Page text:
The Essential Identity Theft Resources

General Identity Theft Information

U.S. Department of Justice: Identity Theft and Identity Fraud: This federal website is an excellent general resource for identity theft information and what it means for you. Several useful warnings and federal response facts are provided.

NSF: Identity Theft: What Can You Do to Protect Yourself?: This little handout from the NSF is designed to be quickly digested. It is made of useful bullet point lists for acquainting yourself with identity theft and its primary causes.

Missouri Government: Identity Theft: The Missouri Attorney General’s website has an excellent little FAQ about identity theft and many of its terms.

University of Oklahoma: ID Theft: Many colleges have identity theft information sites to help coach students who are becoming financially independent. This Oklahoma resource includes many interesting facts about ID theft when it first became a widespread issue.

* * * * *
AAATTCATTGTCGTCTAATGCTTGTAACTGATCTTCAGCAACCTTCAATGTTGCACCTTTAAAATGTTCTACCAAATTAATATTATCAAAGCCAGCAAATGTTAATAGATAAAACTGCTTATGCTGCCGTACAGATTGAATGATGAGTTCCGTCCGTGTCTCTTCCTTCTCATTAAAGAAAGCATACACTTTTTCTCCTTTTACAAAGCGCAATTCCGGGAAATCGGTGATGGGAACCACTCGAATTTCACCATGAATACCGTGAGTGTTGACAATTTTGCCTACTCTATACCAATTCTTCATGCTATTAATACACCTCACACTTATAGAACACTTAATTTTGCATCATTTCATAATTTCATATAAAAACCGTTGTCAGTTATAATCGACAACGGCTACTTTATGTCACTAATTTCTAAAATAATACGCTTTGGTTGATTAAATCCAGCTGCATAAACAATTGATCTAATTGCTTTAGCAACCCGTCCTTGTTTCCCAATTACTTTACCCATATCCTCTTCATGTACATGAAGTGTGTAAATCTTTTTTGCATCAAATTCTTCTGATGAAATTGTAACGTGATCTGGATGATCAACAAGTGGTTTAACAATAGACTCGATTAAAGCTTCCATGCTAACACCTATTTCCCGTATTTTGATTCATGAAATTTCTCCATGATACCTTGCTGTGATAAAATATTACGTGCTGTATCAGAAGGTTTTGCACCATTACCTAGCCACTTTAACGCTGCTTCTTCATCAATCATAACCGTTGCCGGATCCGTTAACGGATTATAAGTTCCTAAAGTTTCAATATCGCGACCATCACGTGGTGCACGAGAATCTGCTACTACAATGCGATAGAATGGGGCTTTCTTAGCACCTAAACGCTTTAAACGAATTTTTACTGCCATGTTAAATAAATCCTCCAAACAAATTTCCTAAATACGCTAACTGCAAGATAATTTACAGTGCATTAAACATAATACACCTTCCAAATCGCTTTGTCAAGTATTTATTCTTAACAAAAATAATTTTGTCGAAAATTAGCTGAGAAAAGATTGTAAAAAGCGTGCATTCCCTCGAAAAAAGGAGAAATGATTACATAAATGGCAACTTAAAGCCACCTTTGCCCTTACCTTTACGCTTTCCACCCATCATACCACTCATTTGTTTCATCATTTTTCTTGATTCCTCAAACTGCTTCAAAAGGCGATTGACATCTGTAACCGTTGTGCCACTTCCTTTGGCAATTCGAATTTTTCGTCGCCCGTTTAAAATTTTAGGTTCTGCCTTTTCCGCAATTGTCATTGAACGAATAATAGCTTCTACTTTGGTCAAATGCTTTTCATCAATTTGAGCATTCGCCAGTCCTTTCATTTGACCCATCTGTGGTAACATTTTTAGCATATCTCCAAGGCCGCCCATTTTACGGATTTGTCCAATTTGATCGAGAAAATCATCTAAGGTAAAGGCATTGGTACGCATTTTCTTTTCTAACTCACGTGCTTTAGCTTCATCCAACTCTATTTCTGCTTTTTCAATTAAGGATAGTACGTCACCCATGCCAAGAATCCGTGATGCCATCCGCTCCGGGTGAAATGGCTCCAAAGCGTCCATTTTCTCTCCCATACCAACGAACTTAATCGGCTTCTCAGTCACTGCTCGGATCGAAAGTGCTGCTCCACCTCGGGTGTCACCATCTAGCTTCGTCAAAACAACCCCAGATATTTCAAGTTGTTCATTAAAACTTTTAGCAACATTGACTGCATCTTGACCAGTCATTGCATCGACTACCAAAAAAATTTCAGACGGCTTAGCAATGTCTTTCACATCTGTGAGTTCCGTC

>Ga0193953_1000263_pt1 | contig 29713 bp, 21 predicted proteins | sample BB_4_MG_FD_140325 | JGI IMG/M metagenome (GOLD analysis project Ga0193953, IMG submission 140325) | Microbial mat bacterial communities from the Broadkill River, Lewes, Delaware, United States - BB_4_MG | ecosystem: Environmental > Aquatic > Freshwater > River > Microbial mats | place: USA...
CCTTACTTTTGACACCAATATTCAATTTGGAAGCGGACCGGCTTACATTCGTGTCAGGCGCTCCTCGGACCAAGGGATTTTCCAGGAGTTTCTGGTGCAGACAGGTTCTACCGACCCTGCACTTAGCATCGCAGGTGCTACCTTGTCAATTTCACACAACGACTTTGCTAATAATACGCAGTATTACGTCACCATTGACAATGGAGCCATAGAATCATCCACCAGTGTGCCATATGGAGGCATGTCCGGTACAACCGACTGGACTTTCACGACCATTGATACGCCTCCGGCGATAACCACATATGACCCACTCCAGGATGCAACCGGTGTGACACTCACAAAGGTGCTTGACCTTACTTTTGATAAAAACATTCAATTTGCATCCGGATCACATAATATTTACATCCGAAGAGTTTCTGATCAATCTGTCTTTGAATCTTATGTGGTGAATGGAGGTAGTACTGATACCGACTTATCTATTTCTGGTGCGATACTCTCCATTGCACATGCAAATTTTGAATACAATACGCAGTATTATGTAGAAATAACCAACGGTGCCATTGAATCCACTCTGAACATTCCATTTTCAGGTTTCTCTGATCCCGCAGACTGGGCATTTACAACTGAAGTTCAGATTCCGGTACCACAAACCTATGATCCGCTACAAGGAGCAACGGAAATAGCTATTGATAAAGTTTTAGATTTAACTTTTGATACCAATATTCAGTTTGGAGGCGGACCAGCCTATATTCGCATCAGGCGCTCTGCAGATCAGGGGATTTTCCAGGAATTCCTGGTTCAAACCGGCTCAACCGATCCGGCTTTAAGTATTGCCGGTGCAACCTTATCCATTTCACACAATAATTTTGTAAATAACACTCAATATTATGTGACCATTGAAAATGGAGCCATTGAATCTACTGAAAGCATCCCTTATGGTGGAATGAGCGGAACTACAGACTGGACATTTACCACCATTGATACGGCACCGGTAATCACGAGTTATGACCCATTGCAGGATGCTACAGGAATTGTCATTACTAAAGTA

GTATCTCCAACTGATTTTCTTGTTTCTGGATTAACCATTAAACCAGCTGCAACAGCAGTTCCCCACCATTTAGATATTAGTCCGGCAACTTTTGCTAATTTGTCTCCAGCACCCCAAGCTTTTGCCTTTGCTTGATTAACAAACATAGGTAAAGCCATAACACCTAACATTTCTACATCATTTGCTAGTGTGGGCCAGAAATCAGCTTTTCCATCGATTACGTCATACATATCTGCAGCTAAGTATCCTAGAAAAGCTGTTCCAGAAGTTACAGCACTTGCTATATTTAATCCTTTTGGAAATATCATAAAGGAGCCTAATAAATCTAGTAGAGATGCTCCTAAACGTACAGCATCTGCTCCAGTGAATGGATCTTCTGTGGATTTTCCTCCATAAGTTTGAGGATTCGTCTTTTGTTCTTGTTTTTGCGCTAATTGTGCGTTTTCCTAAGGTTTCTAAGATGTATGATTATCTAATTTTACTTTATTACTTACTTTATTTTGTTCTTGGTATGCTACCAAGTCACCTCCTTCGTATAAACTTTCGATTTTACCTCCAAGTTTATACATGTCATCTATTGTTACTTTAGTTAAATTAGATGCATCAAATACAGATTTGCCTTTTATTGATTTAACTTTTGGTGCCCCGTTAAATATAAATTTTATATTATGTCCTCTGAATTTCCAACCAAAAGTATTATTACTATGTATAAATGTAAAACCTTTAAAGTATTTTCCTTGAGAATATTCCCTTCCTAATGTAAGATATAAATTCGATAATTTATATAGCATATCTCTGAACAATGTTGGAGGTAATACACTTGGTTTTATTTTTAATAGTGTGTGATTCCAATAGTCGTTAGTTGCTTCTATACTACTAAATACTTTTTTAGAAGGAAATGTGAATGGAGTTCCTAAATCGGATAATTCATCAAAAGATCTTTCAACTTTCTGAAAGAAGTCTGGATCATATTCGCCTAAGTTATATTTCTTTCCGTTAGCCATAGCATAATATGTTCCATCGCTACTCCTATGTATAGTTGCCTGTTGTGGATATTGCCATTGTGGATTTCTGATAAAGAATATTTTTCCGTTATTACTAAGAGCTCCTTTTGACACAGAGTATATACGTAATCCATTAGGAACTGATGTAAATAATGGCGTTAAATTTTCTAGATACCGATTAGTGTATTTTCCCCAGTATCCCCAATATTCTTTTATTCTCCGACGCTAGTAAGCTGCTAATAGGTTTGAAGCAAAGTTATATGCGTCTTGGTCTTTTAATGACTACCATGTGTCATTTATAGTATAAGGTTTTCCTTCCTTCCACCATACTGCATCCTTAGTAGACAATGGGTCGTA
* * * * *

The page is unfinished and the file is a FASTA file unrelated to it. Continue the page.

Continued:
Microsoft Safety and Security Center: What is Identity Theft?: This brief explanation by Microsoft leads to links to terms or additional information you may be curious about.

University of Virginia: Identity Theft Info: Another college website, the UoV page includes basic information and bullet points for several easy ways to protect yourself from online theft.

Identity Theft Credit Fraud: What is Identity Theft?: This article shines a light on the general meanings grouped under “identity theft” and how it is accomplished. Several links lead to additional resources and a handy glossary.

 

Identity Theft Prevention

NCPC: Preventing Identity Theft: This National Crime Prevention publication may seem a little goofy, but it has excellent statistics and strong advice on preventing theft of personal information.

New York Times: Preventing Identity Theft Without Paying Monthly Fees: This article discusses fear-based marketing, identity protection programs that actually work, and how to prevent theft without being forced into a payment plan. Consider this must-read material before paying for any kind of protection.

New York Times: Steps to Prevent Identity Theft, and What to Do if It Happens: The NYT steps up again with this prevention information article. This largely bullet-point free article will help the more literary-minded.